Give Denver voters a say on prized parcel’s fate

Mayor Wellington Webb

By Wellington Webb  Colorado Politics June 1 2020

A well-organized campaign by the developer that wants to plow under 155 acres of open space at the Park Hill Golf Course has several misleading narratives.

First, that this is a racial issue that aims to pit neighbor against neighbor.

Second, that no one outside of the Park Hill neighborhood cares about the last large tract of open space, despite the fact that voters citywide paid $2 million in 1998 to protect it from development forever. When voters vote and approve a bond contract, that is a contract between the city and the voters.

Last month, some Denver City Council members made misleading statements. One council member mentioned that that Park Hill Golf Course used to be less inviting to black golfers, which was true more than 50 years ago during the time that African Americans could not buy homes east of York Street.

But in the last 30 years, the course was very popular with black golfers, including the late Councilman Bill Roberts, former District Attorney Norm Early, Denver School Board member Ed Garner and many black resident golfers. It is misleading and unfortunate that anyone would create a narrative that this is a racial issue.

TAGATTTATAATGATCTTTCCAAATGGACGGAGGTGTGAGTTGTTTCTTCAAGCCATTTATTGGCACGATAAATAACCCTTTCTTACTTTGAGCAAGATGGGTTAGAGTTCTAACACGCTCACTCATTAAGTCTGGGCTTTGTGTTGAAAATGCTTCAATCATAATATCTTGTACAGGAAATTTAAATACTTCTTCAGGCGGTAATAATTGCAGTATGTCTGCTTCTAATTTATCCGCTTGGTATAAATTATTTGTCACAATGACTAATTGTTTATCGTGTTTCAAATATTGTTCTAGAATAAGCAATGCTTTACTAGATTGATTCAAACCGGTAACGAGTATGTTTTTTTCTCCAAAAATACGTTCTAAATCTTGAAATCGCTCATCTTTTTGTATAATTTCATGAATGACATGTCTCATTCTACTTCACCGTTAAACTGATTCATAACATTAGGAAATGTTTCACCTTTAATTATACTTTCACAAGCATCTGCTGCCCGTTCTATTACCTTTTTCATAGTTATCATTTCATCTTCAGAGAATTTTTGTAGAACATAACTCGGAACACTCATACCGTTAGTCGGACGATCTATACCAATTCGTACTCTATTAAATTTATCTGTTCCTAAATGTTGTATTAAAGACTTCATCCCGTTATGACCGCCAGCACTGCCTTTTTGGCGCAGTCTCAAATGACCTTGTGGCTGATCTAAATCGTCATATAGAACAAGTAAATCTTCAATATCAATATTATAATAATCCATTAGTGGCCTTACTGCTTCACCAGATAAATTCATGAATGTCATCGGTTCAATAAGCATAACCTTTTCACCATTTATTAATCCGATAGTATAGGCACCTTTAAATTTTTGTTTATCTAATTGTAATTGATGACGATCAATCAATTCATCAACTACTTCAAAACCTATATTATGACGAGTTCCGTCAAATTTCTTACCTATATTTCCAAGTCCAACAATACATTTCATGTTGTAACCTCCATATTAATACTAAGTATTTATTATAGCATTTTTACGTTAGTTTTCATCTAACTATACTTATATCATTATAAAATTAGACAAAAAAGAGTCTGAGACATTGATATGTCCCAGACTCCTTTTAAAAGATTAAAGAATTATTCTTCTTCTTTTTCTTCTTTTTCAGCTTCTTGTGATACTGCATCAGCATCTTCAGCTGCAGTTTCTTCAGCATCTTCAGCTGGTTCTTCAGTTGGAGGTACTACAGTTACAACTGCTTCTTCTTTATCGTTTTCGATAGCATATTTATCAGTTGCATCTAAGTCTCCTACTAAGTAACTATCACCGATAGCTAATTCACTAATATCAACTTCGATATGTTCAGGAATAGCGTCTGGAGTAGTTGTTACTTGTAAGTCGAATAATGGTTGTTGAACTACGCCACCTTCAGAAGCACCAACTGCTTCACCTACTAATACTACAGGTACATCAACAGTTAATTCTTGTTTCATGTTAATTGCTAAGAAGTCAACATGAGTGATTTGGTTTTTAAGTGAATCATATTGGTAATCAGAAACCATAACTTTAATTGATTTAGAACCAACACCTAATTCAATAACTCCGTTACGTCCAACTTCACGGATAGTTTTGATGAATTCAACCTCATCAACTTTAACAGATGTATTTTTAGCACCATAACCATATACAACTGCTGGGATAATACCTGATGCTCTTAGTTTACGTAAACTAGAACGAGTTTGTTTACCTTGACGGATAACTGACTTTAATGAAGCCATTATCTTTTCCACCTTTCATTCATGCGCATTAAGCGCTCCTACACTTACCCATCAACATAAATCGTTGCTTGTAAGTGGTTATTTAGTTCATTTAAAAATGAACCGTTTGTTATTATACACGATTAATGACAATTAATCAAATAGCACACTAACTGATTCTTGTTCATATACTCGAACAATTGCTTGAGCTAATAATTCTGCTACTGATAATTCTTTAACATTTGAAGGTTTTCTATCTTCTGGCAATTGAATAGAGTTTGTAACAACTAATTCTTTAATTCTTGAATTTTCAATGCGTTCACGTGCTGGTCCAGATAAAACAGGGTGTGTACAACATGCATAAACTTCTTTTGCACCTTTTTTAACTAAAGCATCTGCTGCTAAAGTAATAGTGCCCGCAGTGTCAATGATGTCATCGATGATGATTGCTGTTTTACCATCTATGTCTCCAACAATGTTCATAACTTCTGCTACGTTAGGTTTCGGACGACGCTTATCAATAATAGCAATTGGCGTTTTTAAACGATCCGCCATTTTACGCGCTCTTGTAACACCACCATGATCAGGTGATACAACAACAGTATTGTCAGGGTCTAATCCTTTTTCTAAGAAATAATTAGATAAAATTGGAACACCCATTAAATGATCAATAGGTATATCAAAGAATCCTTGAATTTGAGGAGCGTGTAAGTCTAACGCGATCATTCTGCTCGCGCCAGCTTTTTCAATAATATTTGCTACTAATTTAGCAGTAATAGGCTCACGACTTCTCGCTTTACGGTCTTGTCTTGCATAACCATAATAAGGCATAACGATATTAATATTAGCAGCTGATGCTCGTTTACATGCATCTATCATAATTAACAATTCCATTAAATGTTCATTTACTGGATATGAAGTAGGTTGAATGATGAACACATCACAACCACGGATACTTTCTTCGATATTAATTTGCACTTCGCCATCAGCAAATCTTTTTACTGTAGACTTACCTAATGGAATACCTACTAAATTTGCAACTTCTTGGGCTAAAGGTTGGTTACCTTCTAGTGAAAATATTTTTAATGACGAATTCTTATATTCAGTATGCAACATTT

Bringing race into this issue is just an attempt to muddy the waters. People of all races enjoy and value open space. And Park Hill residents know when a developer is trying to use them to line his pockets.

It also is false that the 155 acres of open space at the Park Hill Golf Course is just a neighborhood issue. This is a Denver issue. This tract of land — the last large tract in Denver not gobbled up by developers — is just as important as our mountain parks and other land our forefathers had the wisdom to purchase and set aside for generations. What if their attitudes had been similar to some of our council representatives today? Red Rocks likely would be a subdivision.

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